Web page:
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Art Beat

Things are bubbling in Bristol. They won't come to the boil until the spring of next year because at-Bristol is a millennium project, but early signs are promising. There is a real buzz of excitement among the staff, led by ex-chemistry teacher Gillian Thomas, as visitors negotiate building-site mud and spindly ladders.

at-Bristol will be a new component in what is becoming the riverside "culture quarter" of the city, not far from the cathedral, near the Watershed arts and media centre at Harbourside. Art, science and natural history will meet in spectacular ways here. There will be three developments, separate but linked, on the11-acre site.

Explore at-Bristol will house interactive experiments and installations, some of which are already in the making in the workshops. Here is a "tornado", which children will be able to run through, and a similar vortex in water. This provides the first inkling of the way in which science can be aesthetically satisfying and art can be technologically fascinating. In a darkened workshop "necklaces" of red light demonstrate optical theories with delicate symmetry.

Public art in the areas around the buildings, Open spaces at-Bristol, and on the glass walls themselves will use technology imaginatively to create water and light features. Even the under-ground car-park will have artworks. Concerts and other events will take place in the open square and there is talk of a resident, possibly youth, orchestra.

The third area, Wildscreen at-Bristol, will use up-to-date meth-ods, including a giant IMAX cinema screen, to investigate living creatures. Real will be mixed with virtual here: a heated botanic house will contain tropical plants and there will be small animals and insects to observe. Chris Parsons, the doyen of television nature films - he produced BBC's Life on Earth - promises that visitors will be able to "experience" the top of the rain forest canopy, an African watering hole or the press of a penguin colony.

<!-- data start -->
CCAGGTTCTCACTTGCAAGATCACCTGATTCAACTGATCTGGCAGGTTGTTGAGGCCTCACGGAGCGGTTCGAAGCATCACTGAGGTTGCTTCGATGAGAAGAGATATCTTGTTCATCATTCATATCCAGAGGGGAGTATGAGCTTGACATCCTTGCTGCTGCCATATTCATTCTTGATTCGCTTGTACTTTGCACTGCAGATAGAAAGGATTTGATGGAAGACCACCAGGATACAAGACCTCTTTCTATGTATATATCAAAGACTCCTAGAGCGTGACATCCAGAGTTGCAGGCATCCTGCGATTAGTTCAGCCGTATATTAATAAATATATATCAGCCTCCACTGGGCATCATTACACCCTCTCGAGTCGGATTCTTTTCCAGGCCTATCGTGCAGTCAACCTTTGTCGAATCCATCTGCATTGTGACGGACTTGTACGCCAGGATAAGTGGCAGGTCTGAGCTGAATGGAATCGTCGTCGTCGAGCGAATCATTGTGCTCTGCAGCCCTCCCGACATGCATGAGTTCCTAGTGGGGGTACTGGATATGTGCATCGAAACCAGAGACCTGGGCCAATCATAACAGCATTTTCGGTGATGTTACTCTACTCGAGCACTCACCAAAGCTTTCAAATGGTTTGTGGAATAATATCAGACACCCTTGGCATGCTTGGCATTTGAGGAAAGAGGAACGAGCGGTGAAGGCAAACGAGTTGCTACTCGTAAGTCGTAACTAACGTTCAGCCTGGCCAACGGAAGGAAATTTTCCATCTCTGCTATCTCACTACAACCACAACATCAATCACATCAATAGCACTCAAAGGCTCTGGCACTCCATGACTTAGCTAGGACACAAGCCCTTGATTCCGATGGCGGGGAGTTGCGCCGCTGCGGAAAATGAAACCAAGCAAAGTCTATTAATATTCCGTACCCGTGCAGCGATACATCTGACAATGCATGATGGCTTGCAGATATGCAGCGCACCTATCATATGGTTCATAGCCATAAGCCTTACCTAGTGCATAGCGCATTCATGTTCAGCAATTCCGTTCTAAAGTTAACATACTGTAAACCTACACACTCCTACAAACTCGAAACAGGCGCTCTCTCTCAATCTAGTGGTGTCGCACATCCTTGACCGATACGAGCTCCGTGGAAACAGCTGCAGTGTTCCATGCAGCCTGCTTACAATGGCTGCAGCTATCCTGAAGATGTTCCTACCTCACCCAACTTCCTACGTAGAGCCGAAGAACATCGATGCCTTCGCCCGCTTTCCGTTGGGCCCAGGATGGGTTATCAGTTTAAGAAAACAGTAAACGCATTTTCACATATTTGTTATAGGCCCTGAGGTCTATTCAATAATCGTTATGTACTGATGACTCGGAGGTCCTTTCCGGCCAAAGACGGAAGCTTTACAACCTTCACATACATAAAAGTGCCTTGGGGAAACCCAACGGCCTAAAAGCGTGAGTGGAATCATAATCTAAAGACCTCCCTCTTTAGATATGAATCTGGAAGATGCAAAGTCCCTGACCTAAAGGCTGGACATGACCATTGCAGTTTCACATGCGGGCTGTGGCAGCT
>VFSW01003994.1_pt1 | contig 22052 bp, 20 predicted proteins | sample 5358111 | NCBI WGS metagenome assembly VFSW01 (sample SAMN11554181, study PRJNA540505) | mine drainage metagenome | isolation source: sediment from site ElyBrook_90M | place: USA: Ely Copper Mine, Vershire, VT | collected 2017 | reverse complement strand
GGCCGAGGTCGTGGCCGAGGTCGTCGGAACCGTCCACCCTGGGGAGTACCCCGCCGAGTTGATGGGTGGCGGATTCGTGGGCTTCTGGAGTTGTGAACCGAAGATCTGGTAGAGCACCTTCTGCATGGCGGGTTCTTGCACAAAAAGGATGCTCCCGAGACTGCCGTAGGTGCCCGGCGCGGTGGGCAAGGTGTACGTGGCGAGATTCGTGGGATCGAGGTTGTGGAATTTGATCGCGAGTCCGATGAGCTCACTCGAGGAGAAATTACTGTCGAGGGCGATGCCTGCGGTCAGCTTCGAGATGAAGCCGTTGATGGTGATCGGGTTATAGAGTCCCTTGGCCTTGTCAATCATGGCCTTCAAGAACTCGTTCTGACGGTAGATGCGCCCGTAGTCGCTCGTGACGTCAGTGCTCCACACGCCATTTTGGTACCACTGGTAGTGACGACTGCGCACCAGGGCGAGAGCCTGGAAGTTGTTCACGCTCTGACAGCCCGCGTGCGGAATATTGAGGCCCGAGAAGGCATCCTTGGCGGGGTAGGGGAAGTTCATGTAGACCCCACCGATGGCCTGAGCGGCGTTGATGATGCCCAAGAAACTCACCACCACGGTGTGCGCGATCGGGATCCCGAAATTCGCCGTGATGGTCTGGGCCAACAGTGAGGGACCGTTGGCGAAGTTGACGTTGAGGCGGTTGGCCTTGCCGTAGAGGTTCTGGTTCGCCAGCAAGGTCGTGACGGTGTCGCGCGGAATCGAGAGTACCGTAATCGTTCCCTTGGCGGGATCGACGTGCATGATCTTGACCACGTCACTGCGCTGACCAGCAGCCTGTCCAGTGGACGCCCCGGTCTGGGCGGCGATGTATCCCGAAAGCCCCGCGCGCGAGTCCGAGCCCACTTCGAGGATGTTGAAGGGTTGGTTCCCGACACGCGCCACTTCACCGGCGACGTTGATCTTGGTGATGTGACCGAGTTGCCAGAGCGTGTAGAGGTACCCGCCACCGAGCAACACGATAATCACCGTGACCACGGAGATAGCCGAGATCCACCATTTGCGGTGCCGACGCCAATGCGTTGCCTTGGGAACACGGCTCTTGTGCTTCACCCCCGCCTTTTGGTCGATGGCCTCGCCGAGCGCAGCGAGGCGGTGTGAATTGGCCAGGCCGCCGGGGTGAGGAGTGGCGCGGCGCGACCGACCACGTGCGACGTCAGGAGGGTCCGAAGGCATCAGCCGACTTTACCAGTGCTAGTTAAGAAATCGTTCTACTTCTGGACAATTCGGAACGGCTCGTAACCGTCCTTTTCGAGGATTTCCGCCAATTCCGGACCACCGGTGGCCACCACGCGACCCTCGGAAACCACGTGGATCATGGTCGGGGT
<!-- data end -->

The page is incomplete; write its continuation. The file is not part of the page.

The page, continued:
Schoolchildren will benefit particularly from at-Bristol, and already a core panel of 40 teachers is involved in the planning of displays. Inside the nearby cathedral, there is an exhibition of high-quality GCSE and A-level art from Bristol secondary schools. Integration between schools and the community already seems well-established in the city. For information about at-Bristol: 01179 092000.

Art, technology and astronomy blend beautifully in the Galileo Project. In a converted Victorian warehouse in Waterloo, the headquarters of the London Festival Orchestra, a unique plan is taking shape.

On the day of my visit, eight GCSE students from Battersea Technology College under the guidance of composer Robert Jarvis were creating suitable sounds on percussion instruments to suggest cold for the icy planet Europa and heat for the fiery, volcanic Io. The sounds will be incorporated into a piece finished with the help of the professional technology available in the LFO's studio. This will become part of an imaginative programme, Lift Off, to be presented at the London Planetarium. There will be talks and displays explaining the astronomer's life and work, interspersed with music by other composers including a new symphonic vocalelectronic piece, also called Galileo, by Edwin Roxburgh. This composer, who is fascinated by space and who teaches at the Royal College of Music, has incorporated into his work ideas from pieces by primary school children devel-oped in an earlier part of the pro-ject. Lift Off events are on March 17, 18, 19 at 10.30am. Tick-ets: 0171 487 0229.

Old technology came to the fore at Templeton CP School in Pembrokeshire when bag-piper Ceri Rhys Matthews helped the juniors make a piece of music using old inner tubes, sewage pipe, nails and string. Tel: 01559 384 962.

Don't forget Schools Prom Wales on March 4 at St David's Hall, Cardiff. Programme items include a choir of 300 children popping paper bags as the cannons in Tchaikovsky's "1812 Overture". Details, Music for Youth: 0181 870 9624.

Good news for teachers near London. Tickets for the hit play Art, recommended for over 14-year-olds, are being offered at the special rate of pound;8 each for Wednesday matinees if schools buy a minimum of 10. The producer, David Pugh, an ex-teacher, has organised a teacher's pack. This can be found on the Internet:, or can be acquired free by post from 41 Beak Street, London W1. Tickets from Wyndhams Theatre: 0171 369 1736.

Heather Neill.

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